Sexual Harassment in the Workplace

Sexual Harassment in the Workplace

By Bradley Hunt, Attorney at Law There have been several high profile claims of workplace sexual harassment in the news lately, most recently with a claim by a former engineer at Uber that her manager sexually harassed her. Claims of sexual harassment must be taken very seriously by employers, who can be held accountable if the behavior of a harasser is ignored. In the case of Uber, the CEO just hired a third-party to investigate the claims. What is Sexual Harassment? According to the U.S. Equal Employment Opportunity Commission (EEOC), “It is unlawful to harass a person (an applicant or employee) because of that person’s sex. Harassment can include “sexual harassment” or unwelcome sexual advances, requests for sexual favors, and other verbal or physical harassment of a sexual nature. Harassment does not have to be of a sexual nature, however, and can include offensive remarks about a person’s sex.” The law does not consider occasional teasing or single incidents that are not serious to be harassment, although employers must be aware that behavior that escalates may quickly jump into this category. Behavior becomes harassment when it creates a “hostile or offensive” work environment or results in the victim being fired, demoted or believing he or she has no recourse but to quit the job. It is important to note that both men and women can be victims of sexual harassment, and the harasser may be a manager, coworker, someone else within the company, the employee of a vendor or supplier, or even a client. The law not only protects victims of harassment, but also protects third parties who are...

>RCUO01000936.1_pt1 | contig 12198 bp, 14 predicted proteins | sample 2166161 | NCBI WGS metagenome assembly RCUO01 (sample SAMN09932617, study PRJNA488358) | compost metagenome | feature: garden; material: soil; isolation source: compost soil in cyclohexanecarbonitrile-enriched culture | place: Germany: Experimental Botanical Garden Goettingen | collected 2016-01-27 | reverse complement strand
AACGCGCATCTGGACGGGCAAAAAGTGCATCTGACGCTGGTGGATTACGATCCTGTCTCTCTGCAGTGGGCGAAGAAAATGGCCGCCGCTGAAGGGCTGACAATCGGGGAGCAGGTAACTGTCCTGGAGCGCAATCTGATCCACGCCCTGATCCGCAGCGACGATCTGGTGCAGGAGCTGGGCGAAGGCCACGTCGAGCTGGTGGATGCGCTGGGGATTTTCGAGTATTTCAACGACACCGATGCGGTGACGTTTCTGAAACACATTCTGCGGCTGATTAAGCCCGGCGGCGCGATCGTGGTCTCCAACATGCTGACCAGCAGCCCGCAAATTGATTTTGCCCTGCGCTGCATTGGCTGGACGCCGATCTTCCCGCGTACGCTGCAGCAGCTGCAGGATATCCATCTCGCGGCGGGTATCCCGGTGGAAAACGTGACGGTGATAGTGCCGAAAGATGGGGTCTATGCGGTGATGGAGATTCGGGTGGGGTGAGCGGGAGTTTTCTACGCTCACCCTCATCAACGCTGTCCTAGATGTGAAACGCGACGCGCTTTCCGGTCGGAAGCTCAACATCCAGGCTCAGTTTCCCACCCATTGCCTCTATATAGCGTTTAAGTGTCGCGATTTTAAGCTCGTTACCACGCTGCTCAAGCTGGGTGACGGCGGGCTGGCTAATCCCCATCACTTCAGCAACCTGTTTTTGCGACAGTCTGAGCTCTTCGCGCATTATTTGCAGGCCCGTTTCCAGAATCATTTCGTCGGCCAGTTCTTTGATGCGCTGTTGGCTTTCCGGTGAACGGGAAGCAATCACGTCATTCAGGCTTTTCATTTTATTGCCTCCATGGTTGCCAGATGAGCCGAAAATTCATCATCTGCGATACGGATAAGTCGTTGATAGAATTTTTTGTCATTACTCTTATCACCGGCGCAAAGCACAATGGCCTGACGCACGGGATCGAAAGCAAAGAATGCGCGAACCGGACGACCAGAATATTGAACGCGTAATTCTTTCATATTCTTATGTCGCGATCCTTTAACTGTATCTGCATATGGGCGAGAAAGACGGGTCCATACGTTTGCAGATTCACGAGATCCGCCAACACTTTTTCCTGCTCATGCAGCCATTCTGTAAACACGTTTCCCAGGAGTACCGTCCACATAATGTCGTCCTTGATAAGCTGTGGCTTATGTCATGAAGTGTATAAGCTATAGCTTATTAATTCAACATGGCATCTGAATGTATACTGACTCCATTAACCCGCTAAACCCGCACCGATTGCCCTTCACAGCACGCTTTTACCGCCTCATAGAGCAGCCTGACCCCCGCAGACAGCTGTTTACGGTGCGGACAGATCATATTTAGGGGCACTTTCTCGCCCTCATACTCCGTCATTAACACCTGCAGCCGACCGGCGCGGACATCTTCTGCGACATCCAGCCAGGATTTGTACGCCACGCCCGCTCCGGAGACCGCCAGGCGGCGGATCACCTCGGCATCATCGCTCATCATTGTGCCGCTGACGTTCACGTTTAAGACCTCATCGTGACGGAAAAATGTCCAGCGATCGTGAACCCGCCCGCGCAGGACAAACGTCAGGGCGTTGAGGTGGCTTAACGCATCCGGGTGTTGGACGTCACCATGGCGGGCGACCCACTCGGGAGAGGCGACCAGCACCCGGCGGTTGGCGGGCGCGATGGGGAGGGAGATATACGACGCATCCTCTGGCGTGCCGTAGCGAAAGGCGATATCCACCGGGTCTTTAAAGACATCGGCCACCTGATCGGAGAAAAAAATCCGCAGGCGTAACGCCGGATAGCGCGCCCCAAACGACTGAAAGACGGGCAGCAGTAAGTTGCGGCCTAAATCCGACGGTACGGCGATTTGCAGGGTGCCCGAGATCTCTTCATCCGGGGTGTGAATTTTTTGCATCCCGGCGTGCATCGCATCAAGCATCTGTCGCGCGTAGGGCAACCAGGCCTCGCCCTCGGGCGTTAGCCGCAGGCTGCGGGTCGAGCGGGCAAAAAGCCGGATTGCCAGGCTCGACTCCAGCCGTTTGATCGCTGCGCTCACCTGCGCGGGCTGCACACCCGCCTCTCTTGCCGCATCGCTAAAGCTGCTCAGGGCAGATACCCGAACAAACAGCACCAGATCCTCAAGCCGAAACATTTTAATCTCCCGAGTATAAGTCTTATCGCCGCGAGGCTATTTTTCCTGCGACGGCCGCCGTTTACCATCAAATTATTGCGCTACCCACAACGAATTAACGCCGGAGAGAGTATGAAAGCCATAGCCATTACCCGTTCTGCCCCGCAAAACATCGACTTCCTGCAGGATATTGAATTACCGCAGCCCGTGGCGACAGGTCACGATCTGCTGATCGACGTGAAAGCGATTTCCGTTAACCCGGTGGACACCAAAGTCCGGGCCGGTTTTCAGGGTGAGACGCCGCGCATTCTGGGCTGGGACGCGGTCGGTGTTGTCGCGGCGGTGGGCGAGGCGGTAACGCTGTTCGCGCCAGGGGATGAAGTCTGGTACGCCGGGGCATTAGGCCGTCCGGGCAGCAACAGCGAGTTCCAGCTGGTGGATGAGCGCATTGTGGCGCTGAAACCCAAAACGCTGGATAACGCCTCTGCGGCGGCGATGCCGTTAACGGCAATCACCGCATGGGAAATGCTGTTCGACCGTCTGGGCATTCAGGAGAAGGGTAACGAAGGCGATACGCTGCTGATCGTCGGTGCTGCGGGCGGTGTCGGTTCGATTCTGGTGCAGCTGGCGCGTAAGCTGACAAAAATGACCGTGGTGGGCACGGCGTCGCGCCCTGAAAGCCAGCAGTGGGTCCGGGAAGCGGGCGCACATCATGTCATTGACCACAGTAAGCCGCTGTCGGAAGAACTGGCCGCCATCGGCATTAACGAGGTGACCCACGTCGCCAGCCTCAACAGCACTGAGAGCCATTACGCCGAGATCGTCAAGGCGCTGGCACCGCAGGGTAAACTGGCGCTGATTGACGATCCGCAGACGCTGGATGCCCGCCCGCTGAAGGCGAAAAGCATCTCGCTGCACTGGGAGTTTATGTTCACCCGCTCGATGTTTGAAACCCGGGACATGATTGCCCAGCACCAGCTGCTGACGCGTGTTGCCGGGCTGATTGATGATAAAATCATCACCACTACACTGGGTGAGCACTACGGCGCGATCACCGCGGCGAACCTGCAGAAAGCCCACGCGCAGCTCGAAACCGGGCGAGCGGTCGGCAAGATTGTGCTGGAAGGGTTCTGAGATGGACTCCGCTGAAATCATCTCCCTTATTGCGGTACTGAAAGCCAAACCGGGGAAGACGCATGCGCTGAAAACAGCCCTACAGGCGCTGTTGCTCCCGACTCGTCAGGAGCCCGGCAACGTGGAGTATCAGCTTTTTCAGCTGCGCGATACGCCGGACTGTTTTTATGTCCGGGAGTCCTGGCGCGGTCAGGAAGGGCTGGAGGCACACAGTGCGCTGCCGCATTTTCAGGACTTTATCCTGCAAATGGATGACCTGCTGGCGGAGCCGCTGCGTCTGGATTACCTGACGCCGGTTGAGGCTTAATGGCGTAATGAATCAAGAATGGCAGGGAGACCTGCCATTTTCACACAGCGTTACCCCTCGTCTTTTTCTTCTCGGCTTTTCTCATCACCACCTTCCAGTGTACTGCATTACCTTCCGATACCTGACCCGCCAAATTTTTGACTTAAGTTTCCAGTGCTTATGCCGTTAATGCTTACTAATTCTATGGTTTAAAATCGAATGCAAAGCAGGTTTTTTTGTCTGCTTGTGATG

7 Ways You Know You’re Ready to Start Your Own Business

7 Ways You Know You’re Ready to Start Your Own Business

How often do you think about starting your own business? When you consider starting a business, is your first thought that you’re not ready or it’s not the right time? So how do you know when it is time to start that business and become an entrepreneur? Here are some clues you might be ready to be your own boss: You have done your research and understand the pros and cons of becoming an entrepreneur. This includes talking to other business owners and developing best case – average – and worst case financial scenarios. You should also look at funding options to begin your journey. You have investigated the best choice to set up your new business and understand the short and long term pros and cons of each. Each form of business – a sole proprietorship, partnership, LLC, corporation, non-profit, etc. – has different benefits and legal requirements. It’s also important to consider shareholder/member buy-out agreements to govern the transfer of ownership in the future. Your family and friends are ready to support your endeavor. You can start a business without a support network, but it’s much harder. You have talked with a small business organization like SCORE or visited your local community college Small Business Center for input and direction. It doesn’t hurt to find a mentor and learn from that person. You have a game plan that includes your goals for the business and for yourself. You have worked with someone to help you identify and address areas of risk in the market(s) and industry your business will serve. You are passionate about the business/industry/cause you’ll...
Do I Need a Buy-Sell Agreement?

Do I Need a Buy-Sell Agreement?